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Recollecting on my own experience at Ball State, as a Black woman and a first-generation college student, no one warned me in advance that I would and should be responsible for making my education my own.
I quickly realized that none of the Eurocentric ideas that pervade our textbooks directly related to me or the community I aspire to serve in professionally. It wasn’t until I was instructed by a mentor about the importance of making my degree work for me. I had, in fact, figured out the unwritten rule — to seek help beyond the classroom. I sought professors, advisors and mentors who have led me into spaces advocating for Black stories through public memoir projects and presenting research on mental health at the National Council for Black Studies conference.
While academics greatly influenced the Black women’s college experience, I would argue that the only way they survived on this campus was through extracurriculars and social activities. In their learning and experience, they desired to make Ball State a place where they wanted to feel like they belonged. In 1946, Sigma Gamma Rho Sorority, Inc. became the first Black sorority chartered on Ball State’s campus. All NPHC Greek organizations provided Black students with vehicles to create their own social experiences. NPHC Greek organizations contributed to Black students’ active involvement on campus. Aside from sororities, many Black women found themselves writing fashion columns for the Black Student Union newspaper, Black Voice, or sharing songs and poetry during a campus radio show.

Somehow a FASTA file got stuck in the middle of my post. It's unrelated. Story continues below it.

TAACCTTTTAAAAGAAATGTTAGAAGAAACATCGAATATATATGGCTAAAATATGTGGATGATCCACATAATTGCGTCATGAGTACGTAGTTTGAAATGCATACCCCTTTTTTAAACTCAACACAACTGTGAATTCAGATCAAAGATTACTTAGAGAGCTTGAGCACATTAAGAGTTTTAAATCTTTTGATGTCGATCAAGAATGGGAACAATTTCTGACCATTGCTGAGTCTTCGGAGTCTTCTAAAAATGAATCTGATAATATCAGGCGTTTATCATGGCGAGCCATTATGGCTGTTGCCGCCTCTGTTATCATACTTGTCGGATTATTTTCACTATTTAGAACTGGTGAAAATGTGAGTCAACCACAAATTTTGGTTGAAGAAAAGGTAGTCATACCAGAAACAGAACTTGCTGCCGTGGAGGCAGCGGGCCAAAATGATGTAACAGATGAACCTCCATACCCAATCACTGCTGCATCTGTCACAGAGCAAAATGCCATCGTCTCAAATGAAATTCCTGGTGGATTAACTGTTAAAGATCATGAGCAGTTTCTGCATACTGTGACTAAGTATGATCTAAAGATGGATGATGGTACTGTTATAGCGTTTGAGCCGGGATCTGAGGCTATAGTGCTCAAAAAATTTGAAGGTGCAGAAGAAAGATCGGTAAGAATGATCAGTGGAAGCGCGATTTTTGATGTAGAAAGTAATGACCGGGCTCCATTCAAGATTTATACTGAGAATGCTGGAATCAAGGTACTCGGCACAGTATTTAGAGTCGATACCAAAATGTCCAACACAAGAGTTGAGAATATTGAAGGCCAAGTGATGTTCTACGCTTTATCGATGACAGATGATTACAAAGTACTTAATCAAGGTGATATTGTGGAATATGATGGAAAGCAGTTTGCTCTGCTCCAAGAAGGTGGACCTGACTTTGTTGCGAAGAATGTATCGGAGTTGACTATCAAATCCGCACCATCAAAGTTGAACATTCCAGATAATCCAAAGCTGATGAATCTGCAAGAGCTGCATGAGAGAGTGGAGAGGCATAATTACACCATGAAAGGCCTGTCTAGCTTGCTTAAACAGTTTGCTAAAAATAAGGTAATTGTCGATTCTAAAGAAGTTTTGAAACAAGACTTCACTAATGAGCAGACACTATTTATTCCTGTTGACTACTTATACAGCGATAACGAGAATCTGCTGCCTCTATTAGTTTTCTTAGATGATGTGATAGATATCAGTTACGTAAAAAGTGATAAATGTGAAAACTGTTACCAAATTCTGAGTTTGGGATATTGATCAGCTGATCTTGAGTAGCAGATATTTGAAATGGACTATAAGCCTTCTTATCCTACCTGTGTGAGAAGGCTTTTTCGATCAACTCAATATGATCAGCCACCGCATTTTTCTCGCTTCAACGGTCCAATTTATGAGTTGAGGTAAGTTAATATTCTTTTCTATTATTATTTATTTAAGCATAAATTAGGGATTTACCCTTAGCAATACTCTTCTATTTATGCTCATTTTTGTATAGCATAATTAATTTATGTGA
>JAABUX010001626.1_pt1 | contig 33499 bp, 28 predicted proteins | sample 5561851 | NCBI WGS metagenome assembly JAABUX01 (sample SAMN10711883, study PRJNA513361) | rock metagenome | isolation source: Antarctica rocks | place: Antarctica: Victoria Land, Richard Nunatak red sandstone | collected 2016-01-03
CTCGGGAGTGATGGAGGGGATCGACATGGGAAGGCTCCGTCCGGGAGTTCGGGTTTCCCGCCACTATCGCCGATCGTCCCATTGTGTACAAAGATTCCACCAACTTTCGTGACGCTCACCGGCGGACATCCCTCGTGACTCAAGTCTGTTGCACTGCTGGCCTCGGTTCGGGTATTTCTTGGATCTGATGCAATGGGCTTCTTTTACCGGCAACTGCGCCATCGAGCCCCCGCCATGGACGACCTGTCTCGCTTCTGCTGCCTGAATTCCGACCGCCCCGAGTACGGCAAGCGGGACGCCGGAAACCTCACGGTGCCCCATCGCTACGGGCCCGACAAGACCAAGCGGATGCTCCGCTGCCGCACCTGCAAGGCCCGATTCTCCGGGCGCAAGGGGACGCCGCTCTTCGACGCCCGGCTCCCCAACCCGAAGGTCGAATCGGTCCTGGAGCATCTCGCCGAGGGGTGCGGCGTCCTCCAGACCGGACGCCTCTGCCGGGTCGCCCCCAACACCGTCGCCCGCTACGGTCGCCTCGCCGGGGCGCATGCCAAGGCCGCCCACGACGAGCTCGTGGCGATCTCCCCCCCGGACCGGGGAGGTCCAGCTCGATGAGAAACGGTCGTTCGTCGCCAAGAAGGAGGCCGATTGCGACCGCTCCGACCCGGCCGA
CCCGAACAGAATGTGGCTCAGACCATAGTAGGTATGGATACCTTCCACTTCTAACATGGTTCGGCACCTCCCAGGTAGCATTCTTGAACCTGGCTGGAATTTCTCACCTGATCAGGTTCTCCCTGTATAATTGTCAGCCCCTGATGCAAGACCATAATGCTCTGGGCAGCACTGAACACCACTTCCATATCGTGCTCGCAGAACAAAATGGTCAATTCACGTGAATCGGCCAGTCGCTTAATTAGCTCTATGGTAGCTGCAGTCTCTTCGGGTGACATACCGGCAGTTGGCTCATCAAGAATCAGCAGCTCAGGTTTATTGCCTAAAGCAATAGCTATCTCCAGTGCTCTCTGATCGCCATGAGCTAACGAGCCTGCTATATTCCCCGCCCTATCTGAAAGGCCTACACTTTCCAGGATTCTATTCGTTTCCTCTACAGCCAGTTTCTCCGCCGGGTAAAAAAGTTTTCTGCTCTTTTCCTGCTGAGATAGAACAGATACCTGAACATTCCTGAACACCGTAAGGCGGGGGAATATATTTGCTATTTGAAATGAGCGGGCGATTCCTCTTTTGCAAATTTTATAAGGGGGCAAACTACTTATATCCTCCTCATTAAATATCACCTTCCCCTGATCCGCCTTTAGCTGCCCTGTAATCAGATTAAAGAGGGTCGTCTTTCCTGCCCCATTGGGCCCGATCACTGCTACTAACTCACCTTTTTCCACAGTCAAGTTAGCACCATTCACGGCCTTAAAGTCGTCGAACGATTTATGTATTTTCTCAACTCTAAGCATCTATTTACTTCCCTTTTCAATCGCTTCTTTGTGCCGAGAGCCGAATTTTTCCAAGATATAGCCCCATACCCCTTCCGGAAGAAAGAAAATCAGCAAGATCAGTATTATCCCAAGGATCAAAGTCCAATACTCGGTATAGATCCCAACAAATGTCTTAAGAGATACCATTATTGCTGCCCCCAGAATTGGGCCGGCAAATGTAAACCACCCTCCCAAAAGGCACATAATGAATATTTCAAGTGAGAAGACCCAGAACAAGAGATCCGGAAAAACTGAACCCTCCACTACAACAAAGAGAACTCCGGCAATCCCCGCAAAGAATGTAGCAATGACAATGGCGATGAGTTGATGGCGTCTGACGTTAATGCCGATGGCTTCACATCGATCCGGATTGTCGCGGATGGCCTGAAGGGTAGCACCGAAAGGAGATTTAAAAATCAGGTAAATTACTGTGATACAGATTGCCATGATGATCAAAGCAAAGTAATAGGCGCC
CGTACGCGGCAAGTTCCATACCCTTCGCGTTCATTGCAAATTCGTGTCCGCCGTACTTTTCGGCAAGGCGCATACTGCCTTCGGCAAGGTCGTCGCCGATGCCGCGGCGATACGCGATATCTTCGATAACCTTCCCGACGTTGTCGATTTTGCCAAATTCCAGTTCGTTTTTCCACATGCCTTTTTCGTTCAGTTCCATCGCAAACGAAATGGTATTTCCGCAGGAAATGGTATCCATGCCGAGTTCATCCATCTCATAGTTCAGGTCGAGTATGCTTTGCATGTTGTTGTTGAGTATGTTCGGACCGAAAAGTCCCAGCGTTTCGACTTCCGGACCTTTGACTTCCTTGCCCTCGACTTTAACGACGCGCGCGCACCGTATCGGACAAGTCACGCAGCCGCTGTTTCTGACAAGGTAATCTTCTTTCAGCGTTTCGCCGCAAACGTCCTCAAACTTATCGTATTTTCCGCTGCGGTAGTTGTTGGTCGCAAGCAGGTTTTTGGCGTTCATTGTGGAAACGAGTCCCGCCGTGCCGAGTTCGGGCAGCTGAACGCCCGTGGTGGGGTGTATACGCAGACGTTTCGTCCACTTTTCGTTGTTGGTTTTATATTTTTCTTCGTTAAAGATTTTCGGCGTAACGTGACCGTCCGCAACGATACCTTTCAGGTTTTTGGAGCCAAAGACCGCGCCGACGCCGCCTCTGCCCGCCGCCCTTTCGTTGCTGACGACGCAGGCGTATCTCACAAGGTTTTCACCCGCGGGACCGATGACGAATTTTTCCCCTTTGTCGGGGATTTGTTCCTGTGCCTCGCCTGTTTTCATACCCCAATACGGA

The efforts of Black women to create an intersectional community did not go in vain. As I came into college, I hoped that there would be opportunities for me to develop my own identity. Earning a minor in African American studies has allowed me to explore the ways in which race, power and resistance have shaped the Black experience, even being a Black student. The spaces created by Black women who came before me have caused me to develop my own community, which is extremely beneficial to my success. Often, being the only Black student in my classes has propelled me to seek out organizations for Black students. I immediately connected with the Black Student Association and The Impact Movement, a Black campus ministry. Across Ball State’s campus, Black women are continuing traditions initiated decades prior by pledging Black sororities, assuming responsibilities in Student Government and filling the arts with our talents.
The intersection of being Black and female in higher education is a heavy load — especially as we consistently have to navigate our experiences meticulously with caution and, at the same time, discover and define our Black identity. The stories of Black women who have paved the way for me causes me to realize that to be Black and female is to be resilient, courageous, brave and a trailblazer.
Even though society says we don’t — Black women belong.
- Nykasia Williams, Ball State student in Psychological Science and AFAM Studies